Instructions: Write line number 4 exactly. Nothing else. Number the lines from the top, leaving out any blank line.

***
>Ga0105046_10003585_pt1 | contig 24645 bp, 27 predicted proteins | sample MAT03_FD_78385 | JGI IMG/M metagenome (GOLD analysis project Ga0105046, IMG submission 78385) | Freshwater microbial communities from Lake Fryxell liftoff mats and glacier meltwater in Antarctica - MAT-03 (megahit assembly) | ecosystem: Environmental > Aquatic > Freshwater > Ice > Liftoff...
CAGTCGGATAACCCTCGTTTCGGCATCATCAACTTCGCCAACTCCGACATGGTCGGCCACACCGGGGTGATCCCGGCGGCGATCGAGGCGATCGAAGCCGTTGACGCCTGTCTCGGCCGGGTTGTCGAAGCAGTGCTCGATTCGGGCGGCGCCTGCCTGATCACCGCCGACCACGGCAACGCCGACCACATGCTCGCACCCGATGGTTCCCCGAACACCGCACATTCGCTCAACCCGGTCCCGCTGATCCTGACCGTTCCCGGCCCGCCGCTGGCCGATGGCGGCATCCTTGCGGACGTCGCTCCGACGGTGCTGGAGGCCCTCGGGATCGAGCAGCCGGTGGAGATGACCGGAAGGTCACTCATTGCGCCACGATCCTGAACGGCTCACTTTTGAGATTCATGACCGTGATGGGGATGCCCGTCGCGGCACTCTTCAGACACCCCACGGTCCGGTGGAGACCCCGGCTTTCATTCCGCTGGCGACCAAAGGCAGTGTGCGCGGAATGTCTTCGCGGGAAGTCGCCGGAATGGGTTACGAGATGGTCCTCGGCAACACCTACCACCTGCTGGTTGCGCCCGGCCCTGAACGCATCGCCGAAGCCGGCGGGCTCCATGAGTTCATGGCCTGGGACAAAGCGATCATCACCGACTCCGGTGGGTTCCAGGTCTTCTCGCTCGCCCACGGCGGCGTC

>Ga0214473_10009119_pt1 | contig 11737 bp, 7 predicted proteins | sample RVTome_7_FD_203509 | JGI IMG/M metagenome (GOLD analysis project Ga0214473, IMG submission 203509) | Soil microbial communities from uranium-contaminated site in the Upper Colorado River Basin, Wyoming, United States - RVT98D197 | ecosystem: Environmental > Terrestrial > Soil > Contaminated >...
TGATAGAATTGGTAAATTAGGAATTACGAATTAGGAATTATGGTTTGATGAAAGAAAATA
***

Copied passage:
TGATAGAATTGGTAAATTAGGAATTACGAATTAGGAATTATGGTTTGATGAAAGAAAATA